Several weeks ago, I wrote a post titled, “Baltimore in our Backyard.” It was a reflection on a very difficult conversation I had with youth from one of the housing complexes we are working with this summer.
In that post, I shared the negative attitude I encountered about the possibility of the community ever changing. When I asked this particular group of youth what they would change, they said they would remove the rules and the police presence. I equated their comment to them experiencing a sense of oppression in school and in their community. With that group of youth there seemed to be no real interest in working toward a healthier community. I left discouraged about getting a Dream Catcher project off the ground there this summer.
Fast forward one month; same neighborhood, different kids.
Nearly a dozen high school youth showed up at the launch of our Dream Catcher project. They arrived early. Offered to help set up. Got excited about the possibility of serving in their community. All of them signed up to be a part of the summer service project. I was shocked by how polite, respectful ,and optimistic they were, after my encounter with other youth in the same neighborhood.
What changed? When we left the community after the difficult conversation, I shared my concerns with the housing manager, Hazel.
She said, “You just have to get the right kids in the room. We have some great kids here. I will make sure they show up the next time you are here.”
Hazel is what we call a “minister of introduction.” She has been recruiting for us for a month!
The most interesting moment in the meeting this week was when we asked these youth to name the assets of the community. The first asset named was, “The Opposition.”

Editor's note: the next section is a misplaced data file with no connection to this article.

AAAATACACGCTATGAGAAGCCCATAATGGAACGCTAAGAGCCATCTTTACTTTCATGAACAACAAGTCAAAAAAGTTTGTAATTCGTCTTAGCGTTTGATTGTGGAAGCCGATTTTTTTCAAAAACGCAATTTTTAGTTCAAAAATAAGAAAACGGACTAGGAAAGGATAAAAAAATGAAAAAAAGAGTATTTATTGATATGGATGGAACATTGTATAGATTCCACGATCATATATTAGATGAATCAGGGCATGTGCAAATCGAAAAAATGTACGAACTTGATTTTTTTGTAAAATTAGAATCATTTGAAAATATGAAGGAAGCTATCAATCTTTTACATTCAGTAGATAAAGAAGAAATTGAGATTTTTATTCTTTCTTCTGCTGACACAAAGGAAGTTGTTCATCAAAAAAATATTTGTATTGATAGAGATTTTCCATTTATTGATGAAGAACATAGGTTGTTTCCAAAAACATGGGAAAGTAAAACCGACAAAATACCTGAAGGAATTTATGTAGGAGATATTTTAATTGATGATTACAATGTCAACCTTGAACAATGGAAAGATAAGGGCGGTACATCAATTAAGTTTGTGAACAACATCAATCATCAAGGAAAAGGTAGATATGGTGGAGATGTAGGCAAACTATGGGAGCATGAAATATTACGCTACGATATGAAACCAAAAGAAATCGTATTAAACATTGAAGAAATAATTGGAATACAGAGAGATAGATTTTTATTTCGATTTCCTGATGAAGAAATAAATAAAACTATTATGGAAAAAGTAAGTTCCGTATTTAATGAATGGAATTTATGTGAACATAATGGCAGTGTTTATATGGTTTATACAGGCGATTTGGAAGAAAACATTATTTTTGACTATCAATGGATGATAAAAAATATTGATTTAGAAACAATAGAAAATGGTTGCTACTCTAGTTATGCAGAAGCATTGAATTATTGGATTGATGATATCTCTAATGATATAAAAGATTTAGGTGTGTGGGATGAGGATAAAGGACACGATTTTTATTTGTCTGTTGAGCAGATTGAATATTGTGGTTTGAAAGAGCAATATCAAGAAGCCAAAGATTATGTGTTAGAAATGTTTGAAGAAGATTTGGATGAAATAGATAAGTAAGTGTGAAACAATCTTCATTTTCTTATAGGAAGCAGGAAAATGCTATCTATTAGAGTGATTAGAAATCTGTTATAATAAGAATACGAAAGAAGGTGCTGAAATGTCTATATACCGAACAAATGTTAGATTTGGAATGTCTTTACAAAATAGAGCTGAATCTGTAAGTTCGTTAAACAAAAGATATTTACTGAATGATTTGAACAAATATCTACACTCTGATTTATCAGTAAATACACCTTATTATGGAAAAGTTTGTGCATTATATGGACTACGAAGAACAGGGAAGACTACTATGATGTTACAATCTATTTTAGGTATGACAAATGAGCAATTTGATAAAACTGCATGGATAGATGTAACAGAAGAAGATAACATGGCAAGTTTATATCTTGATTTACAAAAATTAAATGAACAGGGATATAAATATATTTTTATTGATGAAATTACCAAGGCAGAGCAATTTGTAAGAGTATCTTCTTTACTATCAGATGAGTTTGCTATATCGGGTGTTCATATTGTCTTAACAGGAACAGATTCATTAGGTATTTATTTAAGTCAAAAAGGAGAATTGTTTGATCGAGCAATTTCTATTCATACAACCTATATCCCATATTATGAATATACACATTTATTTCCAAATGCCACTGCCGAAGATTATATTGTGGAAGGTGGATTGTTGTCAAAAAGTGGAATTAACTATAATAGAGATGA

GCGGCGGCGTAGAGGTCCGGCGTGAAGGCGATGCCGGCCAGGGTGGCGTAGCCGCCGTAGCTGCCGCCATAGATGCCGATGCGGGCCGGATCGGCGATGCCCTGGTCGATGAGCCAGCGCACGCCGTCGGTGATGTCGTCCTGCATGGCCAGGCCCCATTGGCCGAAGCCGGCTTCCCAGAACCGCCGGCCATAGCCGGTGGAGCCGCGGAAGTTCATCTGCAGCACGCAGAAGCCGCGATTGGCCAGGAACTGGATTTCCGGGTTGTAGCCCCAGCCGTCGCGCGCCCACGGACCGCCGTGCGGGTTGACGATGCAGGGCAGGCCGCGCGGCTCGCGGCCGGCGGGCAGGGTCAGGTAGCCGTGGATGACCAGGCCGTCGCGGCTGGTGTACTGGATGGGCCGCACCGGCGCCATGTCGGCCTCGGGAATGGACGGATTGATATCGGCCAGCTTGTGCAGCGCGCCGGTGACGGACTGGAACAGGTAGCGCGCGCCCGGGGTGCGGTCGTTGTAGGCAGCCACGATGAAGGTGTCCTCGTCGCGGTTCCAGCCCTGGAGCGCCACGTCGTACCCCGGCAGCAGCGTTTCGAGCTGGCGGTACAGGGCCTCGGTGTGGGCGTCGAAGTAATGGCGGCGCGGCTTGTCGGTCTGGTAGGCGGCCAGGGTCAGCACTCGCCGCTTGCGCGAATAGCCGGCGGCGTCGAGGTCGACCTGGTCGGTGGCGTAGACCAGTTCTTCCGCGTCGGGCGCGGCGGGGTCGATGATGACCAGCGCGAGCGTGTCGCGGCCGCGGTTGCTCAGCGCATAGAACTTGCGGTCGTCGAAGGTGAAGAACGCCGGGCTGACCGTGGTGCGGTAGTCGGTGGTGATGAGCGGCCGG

Essie, our Dream Catcher coordinator, responded, “You are going to have to explain that to me. How is opposition an asset?”
The youth replied, “The opposition is the cops. They are an asset because they are keeping our neighborhood safe.”
This comment surprised me. The night before, I had watched in shock at the video we have all seen over and over of a police officer chasing teenagers with a gun at a pool party.
In the 10 years I have been doing community development, I have never had a neighborhood youth name the police as the first asset that came to their mind.
After the meeting I was curious to know more. I set out to find the policeman who patrols this community. It was not hard to find him. He was in his police car at the top of the hill. His name is Officer Mike. You can see his smiling face in the image on this post.
When I told him that he was named as one of the most important assets by the neighborhood youth, he smiled and said, “They are good kids. I try to play with them when I can. I want them to know we are here to keep them safe.”
As we were talking with Officer Mike, a young girl approached. She wanted Officer Mike to know that there were three baby raccoons behind the trash can near the recreation center. He assured her that he would take care of it and headed down the hill toward the raccoons.
Seeing how comfortable that little girl was approaching this large officer made me smile. While the media images of police officers we see today are of those abusing their power and oppressing our youth, here in the neighborhood that I equated to Baltimore, is an officer like Mike.
While some of the neighborhood youth see the officers as a negative force, what I discovered is that far more residents see the police as their strongest source of security.
Recognizing and celebrating that there are good police officers in no way diminishes the fact that we have a lot of work to do to rid ourselves of those who abuse their power. It is important to present a balanced perspective. This is not my opinion; it is straight from the youth who are seeking to build a better community, and they wanted us to know that they value the police presence.
I left the community with my hope restored and praising God for Hazel and Officer Mike, two amazing neighborhood assets.
Please join me in praying for more officers like Mike and property managers like Hazel. Thank God for the work that they do and for the ways they seek to be great neighbors in neighborhoods across our nation.